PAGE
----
A business credit card will help separate personal and business expenses while building your company’s credit history. A strong credit history will be useful for raising capital in the form of venture capital, angel investment, or small business loans.

Set Up Business Accounting

Hiring a business accountant is one of the best ways to ensure you’re taking advantage of LLC tax benefits; possibly saving you and your business thousands of dollars per year.

When forming an LLC in South Carolina, it’s a good idea to start a relationship with a business accountant as soon as you start your business to help set your company up for success.

Get Business Insurance

Business insurance helps manage risk. The most common forms of business insurance are general liability, professional liability, and workers’ compensation.

Find out the real cost of getting insurance for your business. Get a free quote or call 855-965-3168.

Keep Your Company Compliant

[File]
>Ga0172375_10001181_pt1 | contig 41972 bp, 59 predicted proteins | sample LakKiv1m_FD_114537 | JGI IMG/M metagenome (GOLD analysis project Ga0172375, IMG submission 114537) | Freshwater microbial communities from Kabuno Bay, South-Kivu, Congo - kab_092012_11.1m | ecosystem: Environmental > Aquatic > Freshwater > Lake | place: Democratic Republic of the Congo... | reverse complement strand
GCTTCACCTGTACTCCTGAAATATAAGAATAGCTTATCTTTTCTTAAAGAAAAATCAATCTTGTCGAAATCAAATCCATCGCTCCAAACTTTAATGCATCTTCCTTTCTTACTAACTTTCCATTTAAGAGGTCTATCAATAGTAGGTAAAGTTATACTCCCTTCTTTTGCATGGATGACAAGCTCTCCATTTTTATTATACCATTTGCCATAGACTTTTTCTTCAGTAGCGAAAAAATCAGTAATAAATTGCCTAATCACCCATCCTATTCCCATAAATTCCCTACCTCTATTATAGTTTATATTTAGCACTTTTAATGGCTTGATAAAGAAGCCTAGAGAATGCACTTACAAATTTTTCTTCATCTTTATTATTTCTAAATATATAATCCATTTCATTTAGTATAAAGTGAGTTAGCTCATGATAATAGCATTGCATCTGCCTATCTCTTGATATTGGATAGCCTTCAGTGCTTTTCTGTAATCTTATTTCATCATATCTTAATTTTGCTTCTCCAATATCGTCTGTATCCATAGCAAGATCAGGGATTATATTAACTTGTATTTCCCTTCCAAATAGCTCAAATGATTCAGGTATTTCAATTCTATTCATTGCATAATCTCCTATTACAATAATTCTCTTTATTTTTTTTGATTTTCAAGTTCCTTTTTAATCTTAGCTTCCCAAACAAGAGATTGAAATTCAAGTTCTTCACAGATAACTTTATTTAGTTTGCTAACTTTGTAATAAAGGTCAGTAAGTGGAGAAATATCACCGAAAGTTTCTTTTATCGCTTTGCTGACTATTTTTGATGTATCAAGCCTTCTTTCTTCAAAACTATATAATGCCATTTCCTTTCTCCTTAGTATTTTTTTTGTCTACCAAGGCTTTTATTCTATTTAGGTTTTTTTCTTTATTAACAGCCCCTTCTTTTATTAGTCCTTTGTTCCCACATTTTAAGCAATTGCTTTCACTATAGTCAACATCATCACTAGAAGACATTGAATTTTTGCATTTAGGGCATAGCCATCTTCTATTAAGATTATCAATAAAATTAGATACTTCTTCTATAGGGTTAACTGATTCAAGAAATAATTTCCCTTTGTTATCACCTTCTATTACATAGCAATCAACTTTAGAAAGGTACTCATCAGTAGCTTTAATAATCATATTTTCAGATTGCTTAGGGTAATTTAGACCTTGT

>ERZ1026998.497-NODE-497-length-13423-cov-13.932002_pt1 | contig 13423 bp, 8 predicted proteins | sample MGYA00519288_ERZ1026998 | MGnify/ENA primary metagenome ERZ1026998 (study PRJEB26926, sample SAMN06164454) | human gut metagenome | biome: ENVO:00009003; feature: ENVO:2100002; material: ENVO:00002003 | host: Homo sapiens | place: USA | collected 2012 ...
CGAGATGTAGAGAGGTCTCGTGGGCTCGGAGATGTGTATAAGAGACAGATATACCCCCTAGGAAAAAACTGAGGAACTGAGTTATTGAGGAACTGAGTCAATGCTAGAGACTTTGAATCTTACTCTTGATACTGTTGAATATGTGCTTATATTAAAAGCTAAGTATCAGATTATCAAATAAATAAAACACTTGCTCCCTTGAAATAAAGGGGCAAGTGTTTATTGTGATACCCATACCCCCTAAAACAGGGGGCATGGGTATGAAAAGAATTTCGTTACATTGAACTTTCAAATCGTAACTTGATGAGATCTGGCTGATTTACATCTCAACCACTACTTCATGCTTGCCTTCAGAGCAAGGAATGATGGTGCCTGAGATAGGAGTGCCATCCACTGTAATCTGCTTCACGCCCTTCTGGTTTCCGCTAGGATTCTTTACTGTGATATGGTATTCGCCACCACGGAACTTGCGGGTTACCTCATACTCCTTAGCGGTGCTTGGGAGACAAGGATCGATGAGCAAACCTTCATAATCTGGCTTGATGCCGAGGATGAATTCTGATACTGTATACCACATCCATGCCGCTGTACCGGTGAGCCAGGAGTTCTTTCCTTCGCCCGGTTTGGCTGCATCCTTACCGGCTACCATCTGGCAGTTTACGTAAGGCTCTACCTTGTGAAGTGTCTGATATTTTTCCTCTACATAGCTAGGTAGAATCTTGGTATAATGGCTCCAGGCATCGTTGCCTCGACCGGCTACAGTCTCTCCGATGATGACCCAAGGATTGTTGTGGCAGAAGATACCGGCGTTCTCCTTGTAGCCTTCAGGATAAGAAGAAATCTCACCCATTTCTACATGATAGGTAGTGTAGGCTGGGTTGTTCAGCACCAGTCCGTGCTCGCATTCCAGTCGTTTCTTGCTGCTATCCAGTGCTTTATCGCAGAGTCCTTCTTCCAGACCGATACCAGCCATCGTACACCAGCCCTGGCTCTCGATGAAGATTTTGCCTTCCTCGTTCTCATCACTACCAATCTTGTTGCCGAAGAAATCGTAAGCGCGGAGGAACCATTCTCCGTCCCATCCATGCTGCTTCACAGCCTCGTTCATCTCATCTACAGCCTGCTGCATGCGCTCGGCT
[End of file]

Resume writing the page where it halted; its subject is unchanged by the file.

Research South Carolina Business Licenses and Permits

To operate an LLC in South Carolina, you will need to comply with federal, state, and local government regulations such as health permits, building permits, and signage permits. 

Business licensing and permit requirements vary from state to state. To get started, visit our How to Get a Business License in South Carolina guide. To help facilitate this process, you can also utilize a business license service.

File Your South Carolina Annual Report (If Applicable)

LLCs that are taxed as C corporations or S corporations must file an annual report with the Secretary of State each year. This is submitted alongside the LLC’s state tax returns. LLCs taxed as disregarded entities or partnerships do not have to file an annual report with the state.